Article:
1. The Hound of the Baskervilles by Arthur Conan Doyle

Who can resist Sherlock Holmes and Dr. Watson on one of their most extraordinary cases ever to challenge them? Rumors of a legendary hound that haunts the Baskerville family lead them to ask Holmes and Watson to protect Sir Charles Baskerville’s only heir. It is on the moors surrounding the Baskerville mansion they come face to face with a terrifying evil.

2. The Murder of Roger Ackroyd by Agatha Christie

The Murder of Roger Ackroyd set Agatha Christie up as a bestselling whodunit author. It’s about a widow who commits suicide and who was having a secret affair with wealthy Roger Ackroyd. When Ackroyd is found murdered in his locked study, Hercule Poirot is called in to solve the case. And he has plenty of guilty suspects crawling around the place.

3. The Godfather by Mario Puzo

The Corleones are the first family of the American mafia, and The Godfather details their powerful legacy of tradition, blood, and honor. Allegiance to the family as well as greed and power fuel every decision made. An epic story of crime and betrayal, this book uncovers the underbelly of the mafia’s violent subculture and places the reader right in the middle.

4. The Girl with the Dragon Tattoo by Stieg Larsson

Harriet Vanger, a young woman from a wealthy Swedish family, disappears in mysterious circumstances. Forty years later, her uncle hires Michael Blomkvist and Lisbeth Salander to uncover the truth of what happened. Blomkvist, a crusading journalist, and Salander, a 24-year-old tattooed and pierced hacker genius, discover a line of iniquity running through the Vanger family and astonishing corruption in Swedish industrialism.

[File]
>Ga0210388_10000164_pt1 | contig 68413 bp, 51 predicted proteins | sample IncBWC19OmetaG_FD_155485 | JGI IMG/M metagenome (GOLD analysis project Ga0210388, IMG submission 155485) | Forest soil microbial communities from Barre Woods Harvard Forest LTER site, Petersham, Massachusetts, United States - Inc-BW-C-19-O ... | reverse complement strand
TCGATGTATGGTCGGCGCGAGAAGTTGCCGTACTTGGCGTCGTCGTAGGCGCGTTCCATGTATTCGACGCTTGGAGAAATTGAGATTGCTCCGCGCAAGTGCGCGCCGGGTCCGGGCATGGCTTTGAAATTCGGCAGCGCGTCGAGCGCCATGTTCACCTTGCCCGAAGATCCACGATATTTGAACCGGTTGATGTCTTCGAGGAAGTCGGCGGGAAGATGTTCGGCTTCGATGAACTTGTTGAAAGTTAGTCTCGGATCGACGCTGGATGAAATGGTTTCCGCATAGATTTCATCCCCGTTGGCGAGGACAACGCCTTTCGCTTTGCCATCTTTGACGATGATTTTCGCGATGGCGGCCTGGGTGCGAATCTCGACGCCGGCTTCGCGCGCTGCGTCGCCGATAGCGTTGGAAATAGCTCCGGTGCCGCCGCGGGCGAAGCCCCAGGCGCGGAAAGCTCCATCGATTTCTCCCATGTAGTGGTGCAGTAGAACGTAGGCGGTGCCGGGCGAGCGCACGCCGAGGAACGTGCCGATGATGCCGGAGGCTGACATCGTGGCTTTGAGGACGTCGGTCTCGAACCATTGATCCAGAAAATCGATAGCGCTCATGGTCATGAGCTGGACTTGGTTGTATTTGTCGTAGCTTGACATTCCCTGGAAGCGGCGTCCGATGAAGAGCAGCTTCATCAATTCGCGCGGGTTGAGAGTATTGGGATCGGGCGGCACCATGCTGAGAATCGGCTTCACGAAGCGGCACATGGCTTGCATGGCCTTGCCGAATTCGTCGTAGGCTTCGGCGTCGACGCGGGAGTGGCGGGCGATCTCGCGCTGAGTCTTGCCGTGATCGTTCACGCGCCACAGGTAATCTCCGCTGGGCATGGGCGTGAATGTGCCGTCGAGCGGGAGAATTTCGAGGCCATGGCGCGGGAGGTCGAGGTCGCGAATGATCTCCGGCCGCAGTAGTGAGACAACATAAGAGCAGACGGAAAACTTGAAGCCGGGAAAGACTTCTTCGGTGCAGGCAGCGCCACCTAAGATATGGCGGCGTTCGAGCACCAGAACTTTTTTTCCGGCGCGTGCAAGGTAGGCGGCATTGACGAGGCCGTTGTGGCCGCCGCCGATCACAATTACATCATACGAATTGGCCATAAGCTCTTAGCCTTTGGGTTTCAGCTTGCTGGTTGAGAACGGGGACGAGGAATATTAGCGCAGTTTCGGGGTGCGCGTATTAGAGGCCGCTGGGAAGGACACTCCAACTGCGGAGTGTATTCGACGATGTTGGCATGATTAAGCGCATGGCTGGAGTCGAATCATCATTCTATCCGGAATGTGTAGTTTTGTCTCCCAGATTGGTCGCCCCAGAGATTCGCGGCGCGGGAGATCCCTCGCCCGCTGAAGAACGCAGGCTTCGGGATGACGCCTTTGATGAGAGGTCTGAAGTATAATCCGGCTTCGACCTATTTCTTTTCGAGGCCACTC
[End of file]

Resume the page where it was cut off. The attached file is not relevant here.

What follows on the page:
5. Rebecca by Daphne Du Maurier

Maxim de Winter, a dashing widower, sweeps a young lady’s maid off her feet and takes her home to his massive country estate. It is there she realizes just how much a part his late wife still plays in life at the estate. She is a lingering evil that threatens to destroy the couple’s new marriage from beyond the grave.

6. The Lovely Bones By Alice Sebold

Susie Salmon, the teenage victim of a gruesome murder, describes what happened the day she was murdered, but she’s in heaven watching her family struggle with the aftermath of not knowing what actually happened to her. So what the readers know, the family doesn’t, which makes this a tense read that Sebold covers with amazing and compelling grace.

7. The Big Sleep by Raymond Chandler

The first in the Philip Marlowe series, The Big Sleep introduces Marlowe, a private eye and an educated, heroic, streetwise, rugged individualist that epitomizes the hard-boiled detective. Marlowe is hired by General Sternwood to deal with the blackmailer of his young daughter Carmen. This is just the tip of the iceberg uncovered by Marlowe’s investigation.

8. Strangers on a Train by Patricia Highsmith

Highsmith introduces two passengers on the same train: Guy Haines, a successful architect amid a divorce, and Charles Anthony Bruno, a sadistic psychopath who manipulates Guy into swapping murders with him. Bruno wants his father dead, and he suggests that Haines’ wife should be too. He says, “Some people are better off dead, like your wife and my father, for instance.”

9. The Name of the Rose by Umberto Eco

Brother William is brought in to investigate the monks of a wealthy Italian abbey suspected of heresy. Seven bizarre deaths occur, and Brother William turns his sights to a murder investigation. He collects evidence, deciphers secret symbols and coded manuscripts, and finds out “the most interesting things happen at night.”

10. Red Dragon by Thomas Harris

The first in the Hannibal Lecter series, Red Dragon introduces Will Graham, the greatest FBI profiler, who still has physical and mental scars from capturing Hannibal Lecter, which threw him into early retirement. He comes out of retirement to help the FBI find The Tooth Fairy serial killer and ends up turning to Hannibal Lector for help.

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